Not as SPDY as you thought SPDY is awesome. It's the first real upgrade to HTTP in 10+ years, it tackles high latency mobile networks performance issues and it makes the web more secure. SPDY is different than HTTP in many ways, but its primary value comes from being able to multiplex many requests/responses from client to server over a single (or few) TCP connections. Previous benchmarks tout great benefits, ranging from making pages load 2x faster to making mobile sites 23% faster using SPDY and HTTPS than over clear HTTP. However... Guypo

Hybrid drives already passe, as SSD sales skyrocket Hybrid drives, which combine NAND flash with spinning disk, may still be a nascent technology, but their lifespan could be cut short by a lack of interest from consumers and computer manufacturers. A new report from IHS iSuppli shows that while sales of hybrid drives are expected to double over the next year, that increase is unremarkable compared with sales of pure solid-state drives (SSDs), which are expected to skyrocket 2,660%. Computerworld

Die, contracts! Prepaid mobile phone use surges Whether we like it or not, my wife and I recently became statistics. About eight weeks ago, we moved back to California after spending two years in Germany. We had a suspended T-Mobile USA contract while we were away and were likely going to re-activate it on our unlocked iPhones upon our return. But knowing that we'd only get EDGE speeds on our phones back in the US, it didn't seem worth it to pay well north of $100 for two phones per month. Ars Technica

Has Commodore Amiga flopped.....againIf you are old and bald like me, or even just heard the creaky old graybeards yammering on then you might have heard about the Amiga computer. This was the computer which was far ahead of it's time yet, due to mismanagement, flopped like a fish out of water and lasted almost as long. The business has been sold, resold and is now trying to make a comeback by bringing out old/new computers. Toolbox

What Facebook knows If Facebook were a country, a conceit that founder Mark Zuckerberg has entertained in public, its 900 million members would make it the third largest in the world. It would far outstrip any regime past or present in how intimately it records the lives of its citizens. Private conversations, family photos, and records of road trips, births, marriages, and deaths all stream into the company's servers and lodge there. Technology Review

Fight or flight: The neuroscience of survival horror Fear is one of the most primitive instincts in humans. Although it has been particularly useful in keeping us alive in dangerous situations, it has also helped the entertainment industry capitalize on our sheer joy of being scared. The video game industry has done a good amount of scaring by taking advantage of these emotions and employing them in gameplay narrative and design. Gamasutra

Google Maps vs. Apple Maps: A side-by-side comparison The biggest change – among many – in iOS 6 will undoubtedly be Apple's new Maps app. And though its turn-by-turn directions, Flyover and oh so sweet Siri look promising, the real question is how Apple's maps will compare to Google's. Here's a side by side comparison of the two, so you can see for yourself. It may have you wishing Apple hadn't gone it alone quite yet. Gizmodo

Websites to be forced to identify trolls under new measures New government proposals say victims have a right to know who is behind malicious messages without the need for costly legal battles. The powers will be balanced by measures to prevent false claims in order to get material removed. But privacy advocates are worried websites might end up divulging user details in a wider range of cases. BBC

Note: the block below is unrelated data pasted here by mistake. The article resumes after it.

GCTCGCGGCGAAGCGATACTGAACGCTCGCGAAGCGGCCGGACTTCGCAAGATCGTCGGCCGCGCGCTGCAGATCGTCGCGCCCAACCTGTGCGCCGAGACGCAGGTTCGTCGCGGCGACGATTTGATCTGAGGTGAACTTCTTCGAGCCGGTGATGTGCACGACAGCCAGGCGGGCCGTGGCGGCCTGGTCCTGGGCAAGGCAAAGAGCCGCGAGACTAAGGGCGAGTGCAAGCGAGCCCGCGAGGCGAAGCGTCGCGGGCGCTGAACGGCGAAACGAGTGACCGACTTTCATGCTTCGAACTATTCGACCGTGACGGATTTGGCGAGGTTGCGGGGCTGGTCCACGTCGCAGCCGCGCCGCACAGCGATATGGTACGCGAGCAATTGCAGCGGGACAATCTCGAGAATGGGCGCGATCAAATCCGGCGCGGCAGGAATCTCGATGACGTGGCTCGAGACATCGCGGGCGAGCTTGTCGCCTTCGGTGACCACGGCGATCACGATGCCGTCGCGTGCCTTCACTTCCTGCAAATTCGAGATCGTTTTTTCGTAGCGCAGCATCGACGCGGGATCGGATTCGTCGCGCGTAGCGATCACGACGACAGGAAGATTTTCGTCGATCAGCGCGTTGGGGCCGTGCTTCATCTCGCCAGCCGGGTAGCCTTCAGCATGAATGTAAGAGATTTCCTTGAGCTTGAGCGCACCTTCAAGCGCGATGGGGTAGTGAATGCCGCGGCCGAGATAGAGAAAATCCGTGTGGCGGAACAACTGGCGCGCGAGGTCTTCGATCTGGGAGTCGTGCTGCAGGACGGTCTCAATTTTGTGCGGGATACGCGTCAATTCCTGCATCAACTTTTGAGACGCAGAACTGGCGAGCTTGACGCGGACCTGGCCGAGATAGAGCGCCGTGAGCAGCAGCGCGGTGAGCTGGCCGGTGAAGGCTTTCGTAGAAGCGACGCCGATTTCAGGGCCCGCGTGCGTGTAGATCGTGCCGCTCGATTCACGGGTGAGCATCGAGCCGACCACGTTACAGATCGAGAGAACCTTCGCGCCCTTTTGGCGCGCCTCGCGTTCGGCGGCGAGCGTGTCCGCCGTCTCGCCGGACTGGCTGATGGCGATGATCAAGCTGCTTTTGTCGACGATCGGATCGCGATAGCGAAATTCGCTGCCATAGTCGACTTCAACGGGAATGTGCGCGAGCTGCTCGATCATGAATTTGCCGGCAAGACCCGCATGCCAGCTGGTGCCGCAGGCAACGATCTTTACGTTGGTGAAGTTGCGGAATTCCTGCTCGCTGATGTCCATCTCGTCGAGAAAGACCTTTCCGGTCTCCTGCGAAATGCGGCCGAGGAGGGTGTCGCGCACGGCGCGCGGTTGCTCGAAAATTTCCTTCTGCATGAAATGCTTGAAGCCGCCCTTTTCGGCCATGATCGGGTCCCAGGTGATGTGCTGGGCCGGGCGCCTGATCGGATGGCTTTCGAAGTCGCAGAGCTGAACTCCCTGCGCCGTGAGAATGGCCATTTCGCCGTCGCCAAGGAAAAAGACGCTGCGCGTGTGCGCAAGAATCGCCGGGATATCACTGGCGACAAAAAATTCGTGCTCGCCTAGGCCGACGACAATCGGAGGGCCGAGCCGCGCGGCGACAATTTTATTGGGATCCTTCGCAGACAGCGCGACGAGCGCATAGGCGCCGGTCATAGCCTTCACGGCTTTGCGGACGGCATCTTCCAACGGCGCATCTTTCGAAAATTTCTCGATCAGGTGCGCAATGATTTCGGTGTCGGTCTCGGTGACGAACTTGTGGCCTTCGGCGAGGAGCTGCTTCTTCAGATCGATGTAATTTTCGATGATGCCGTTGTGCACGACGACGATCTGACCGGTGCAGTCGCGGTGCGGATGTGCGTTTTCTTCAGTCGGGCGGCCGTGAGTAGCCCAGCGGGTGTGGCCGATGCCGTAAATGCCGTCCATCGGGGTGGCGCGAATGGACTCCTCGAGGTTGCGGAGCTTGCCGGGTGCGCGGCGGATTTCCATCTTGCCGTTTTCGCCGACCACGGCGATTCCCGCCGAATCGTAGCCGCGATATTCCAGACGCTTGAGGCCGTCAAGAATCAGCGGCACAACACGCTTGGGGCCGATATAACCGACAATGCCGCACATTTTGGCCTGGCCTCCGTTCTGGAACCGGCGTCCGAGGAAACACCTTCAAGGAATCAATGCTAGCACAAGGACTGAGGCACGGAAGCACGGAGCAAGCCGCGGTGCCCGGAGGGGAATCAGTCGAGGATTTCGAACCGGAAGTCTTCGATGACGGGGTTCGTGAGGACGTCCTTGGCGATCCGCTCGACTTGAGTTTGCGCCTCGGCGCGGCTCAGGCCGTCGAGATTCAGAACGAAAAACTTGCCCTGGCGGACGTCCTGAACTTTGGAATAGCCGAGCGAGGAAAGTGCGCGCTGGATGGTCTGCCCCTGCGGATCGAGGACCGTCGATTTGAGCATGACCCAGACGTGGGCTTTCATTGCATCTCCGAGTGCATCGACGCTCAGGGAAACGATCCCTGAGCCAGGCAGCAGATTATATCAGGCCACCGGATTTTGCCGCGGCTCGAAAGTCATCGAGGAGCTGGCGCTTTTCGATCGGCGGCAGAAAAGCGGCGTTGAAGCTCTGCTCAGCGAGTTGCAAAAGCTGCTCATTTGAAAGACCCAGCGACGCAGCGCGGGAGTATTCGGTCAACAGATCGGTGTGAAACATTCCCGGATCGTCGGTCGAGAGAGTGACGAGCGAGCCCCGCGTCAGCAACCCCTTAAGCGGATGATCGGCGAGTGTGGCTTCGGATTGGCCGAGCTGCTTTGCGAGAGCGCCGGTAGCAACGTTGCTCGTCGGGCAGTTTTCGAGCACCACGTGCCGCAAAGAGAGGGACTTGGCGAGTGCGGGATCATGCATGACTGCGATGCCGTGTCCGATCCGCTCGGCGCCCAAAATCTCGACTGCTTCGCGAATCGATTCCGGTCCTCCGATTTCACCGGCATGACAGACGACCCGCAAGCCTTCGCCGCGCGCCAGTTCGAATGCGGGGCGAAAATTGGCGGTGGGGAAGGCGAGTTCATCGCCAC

Intel dismisses 'x86 tax', sees no future for ARM or any of its competitors Walking cautiously through the automatic revolving door of a swanky, black, shiny, minimalist hotel in London, the first thing I notice about Mike Bell, Intel's chief of mobile, is that he's large. Sitting on a chair in the lobby, Bell's head is framed by his knees. Standing up to shake my hand, he towers over me – and I'm 6'5″. ExtremeTech

Functioning Apple 1 sells for $375,000 at Sotheby's auction A functioning Apple 1 computer, one of the first 200 computers sold by Steve Jobs and Steve Wozniak, sold for $374,500 including the 12% buyer's premium at a Sotheby's auction in New York. The Apple 1 originally sold for $666.66. The BBC notes that only about 50 Apple 1's still exist and only a handful actually work. MacRumors

Snuff: Murder and torture on the internet, and the people who watch it Most people had never heard of Luka Magnotta... until a severed human hand and foot were mailed to Canadian government officials. But by the time the 29-year old alleged killer was arrested in an Internet café in Germany less than a week later on June 4th, his name and back-story were infamous. The Verge

The Amazon effect From the start, Jeff Bezos wanted to "get big fast." He was never a "small is beautiful" kind of guy. The Brobdingnagian numbers tell much of the story. In 1994, four years after the first Internet browser was created, Bezos stumbled upon a startling statistic: the Internet had been growing at the rate of 2,300 percent annually. The Nation

Get used to 'overage' fees on your Internet bill, Canada A global Internet industry forecast released Tuesday contains a subtle message for the many Canadian Internet subscribers who've been billed "overage" fees after they unwittingly exceeded their monthly data allotment – get used to it. Financial Post

StarCraft II: Heart of the Swarm Is 99% complete StarCraft II's next expansion doesn't have an official release date yet, but its creators say it's almost crossed the finish line. Speaking to lead designer Dustin Browder in a phone interview this afternoon, I asked how close the team was to completing the game. Kotaku